Dessert:

Pumpkin Crème Brûlée.

Other Food Considerations

Today it is called “organic” and “local” food. In my youth, it was just food, as industrial farming didn’t exist. There was a big inside farmer’s market that ran all year where my father bought fresh food. After years of work, single mom, and otherwise frenzied life, it has been wonderful to be able to take advantage of food that is better for you and also tastes better. I buy the best ingredients when serving guests at a dinner party to make the work pay off.

Old Ford Farm has delicious chickens. This is the first year I’m buying a turkey from them. Becky and Joe, who run the farm, are a young couple with two young children. They’re both college graduates who decided afterwards they’d rather farm. Their website has some good photographs, meander around it to see what real local is about.

Leftovers:

Here are two delicious recipes for turkey leftovers from the New York Times:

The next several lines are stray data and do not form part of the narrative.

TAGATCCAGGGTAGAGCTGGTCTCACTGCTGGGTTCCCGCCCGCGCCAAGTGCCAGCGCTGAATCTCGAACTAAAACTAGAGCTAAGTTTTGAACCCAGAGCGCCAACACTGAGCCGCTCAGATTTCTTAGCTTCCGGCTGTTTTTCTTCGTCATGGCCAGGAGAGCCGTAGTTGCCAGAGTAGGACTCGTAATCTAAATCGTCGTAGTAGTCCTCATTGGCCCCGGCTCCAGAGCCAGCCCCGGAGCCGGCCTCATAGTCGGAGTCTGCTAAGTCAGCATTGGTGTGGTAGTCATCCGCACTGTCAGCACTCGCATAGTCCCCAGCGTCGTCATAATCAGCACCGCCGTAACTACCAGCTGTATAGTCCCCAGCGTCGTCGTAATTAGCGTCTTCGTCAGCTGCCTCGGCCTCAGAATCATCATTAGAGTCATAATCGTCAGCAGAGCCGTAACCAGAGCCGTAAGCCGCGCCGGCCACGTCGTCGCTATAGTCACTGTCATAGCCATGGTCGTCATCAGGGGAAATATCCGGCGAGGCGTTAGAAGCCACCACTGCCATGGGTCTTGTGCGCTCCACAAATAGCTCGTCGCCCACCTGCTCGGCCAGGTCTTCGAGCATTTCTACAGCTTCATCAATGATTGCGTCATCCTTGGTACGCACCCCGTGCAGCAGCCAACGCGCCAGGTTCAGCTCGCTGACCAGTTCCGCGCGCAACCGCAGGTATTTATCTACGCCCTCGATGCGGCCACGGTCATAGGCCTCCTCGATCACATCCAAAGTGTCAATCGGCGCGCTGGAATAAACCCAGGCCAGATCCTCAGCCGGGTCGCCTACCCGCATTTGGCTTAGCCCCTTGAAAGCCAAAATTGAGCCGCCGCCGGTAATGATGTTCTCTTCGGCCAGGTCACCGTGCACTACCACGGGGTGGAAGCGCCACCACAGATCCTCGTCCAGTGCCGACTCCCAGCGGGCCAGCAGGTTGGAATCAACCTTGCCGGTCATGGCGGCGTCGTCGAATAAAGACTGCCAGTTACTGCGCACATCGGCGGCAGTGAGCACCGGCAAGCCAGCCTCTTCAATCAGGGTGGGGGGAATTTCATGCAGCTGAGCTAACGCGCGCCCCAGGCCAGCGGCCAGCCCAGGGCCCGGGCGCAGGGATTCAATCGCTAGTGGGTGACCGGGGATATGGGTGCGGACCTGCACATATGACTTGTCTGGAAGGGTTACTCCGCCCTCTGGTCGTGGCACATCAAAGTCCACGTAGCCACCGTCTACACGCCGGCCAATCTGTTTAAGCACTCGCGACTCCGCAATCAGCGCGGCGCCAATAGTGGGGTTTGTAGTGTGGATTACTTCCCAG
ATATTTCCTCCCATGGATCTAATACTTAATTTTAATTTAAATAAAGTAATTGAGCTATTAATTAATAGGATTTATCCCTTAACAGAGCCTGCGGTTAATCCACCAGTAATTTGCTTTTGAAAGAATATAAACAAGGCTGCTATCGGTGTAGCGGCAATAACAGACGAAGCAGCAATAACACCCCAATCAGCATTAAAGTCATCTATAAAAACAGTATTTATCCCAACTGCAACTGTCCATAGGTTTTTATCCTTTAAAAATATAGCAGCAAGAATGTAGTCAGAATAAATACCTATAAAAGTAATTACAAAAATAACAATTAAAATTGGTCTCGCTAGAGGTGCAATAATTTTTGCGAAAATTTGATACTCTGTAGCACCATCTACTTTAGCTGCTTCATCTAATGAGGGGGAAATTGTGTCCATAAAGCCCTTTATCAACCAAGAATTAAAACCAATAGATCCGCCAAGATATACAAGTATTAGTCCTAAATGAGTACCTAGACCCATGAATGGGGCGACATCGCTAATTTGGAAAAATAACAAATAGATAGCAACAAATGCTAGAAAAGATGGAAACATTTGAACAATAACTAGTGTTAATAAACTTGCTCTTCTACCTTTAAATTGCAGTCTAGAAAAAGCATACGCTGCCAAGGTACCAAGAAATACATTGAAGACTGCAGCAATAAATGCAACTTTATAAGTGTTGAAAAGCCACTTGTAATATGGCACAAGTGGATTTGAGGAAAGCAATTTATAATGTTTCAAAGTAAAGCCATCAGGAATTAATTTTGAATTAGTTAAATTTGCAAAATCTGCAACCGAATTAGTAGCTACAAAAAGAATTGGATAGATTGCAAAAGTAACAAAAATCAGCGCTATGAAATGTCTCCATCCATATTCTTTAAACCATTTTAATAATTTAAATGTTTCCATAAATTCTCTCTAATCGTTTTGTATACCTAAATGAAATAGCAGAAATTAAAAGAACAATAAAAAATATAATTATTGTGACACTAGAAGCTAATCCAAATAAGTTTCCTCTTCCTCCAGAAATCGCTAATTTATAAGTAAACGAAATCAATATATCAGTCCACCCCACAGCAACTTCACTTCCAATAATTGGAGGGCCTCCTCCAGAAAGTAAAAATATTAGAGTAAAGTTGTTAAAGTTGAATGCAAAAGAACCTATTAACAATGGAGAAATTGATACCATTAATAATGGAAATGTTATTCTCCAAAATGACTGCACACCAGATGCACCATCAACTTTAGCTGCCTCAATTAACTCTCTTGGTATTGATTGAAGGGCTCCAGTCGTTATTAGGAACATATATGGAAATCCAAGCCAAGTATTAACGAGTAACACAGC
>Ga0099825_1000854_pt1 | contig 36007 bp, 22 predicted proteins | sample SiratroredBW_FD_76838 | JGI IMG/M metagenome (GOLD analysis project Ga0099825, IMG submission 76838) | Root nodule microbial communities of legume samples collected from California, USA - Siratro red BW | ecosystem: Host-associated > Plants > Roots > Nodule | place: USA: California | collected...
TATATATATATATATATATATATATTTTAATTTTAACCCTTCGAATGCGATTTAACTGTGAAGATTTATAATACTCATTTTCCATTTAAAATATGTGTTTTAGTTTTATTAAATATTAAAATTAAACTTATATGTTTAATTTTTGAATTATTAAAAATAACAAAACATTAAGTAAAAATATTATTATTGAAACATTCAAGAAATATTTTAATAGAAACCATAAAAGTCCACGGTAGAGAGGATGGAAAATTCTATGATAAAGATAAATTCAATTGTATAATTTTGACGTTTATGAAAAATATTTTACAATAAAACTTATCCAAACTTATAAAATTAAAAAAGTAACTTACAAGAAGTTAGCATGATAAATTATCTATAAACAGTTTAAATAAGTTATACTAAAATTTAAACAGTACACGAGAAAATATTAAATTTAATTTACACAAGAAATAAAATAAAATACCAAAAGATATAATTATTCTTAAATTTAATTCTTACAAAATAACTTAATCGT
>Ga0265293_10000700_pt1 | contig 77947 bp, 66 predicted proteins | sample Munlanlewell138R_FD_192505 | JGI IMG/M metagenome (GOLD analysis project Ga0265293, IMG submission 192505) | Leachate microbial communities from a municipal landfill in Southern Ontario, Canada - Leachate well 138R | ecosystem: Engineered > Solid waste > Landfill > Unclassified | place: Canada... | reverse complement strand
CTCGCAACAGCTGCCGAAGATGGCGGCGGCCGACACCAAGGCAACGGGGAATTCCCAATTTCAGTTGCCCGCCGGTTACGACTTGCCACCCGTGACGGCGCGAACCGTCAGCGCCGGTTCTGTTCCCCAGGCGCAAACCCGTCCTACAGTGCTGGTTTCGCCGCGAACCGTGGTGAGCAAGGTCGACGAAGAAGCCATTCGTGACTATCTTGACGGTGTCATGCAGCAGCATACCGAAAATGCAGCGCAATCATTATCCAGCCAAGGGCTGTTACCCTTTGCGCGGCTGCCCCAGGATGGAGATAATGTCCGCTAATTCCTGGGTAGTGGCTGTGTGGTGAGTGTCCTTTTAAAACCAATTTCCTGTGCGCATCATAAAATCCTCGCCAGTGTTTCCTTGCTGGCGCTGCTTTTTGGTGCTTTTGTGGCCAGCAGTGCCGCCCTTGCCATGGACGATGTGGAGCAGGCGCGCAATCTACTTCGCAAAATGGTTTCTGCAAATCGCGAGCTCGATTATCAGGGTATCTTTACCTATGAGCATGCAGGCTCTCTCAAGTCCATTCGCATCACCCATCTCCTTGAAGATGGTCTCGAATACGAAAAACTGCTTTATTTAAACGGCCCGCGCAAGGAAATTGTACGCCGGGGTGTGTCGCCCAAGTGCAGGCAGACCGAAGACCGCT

Turkey crepes 

Turkey and spinach curry

Guests:

I can manage dinner parties of only 3 up to 5 these days. More people are too much work for it to be fun. As mentioned above, Citizen 4 will bring some food items, and help me finish off food prep. Citizen 5 will keep the home fires burning, literally. That is less work than it sounds because the firewood is stacked right on the back porch just outside the kitchen door. But it’s important work because wood fires require attention.

I’ve known my guests for around 15 years. I met Citizen 4 through a college foundation endowment board I served on for many years; I am still on the finance committee. Citizen 5 is a computer guy. Both are foodies.

At times I’ve found myself a pioneer in social trends. It took a while to figure out why. I was born two years ahead of the start of the post-war baby boom. I did what felt comfortable, many Boomers who followed felt similarly inclined.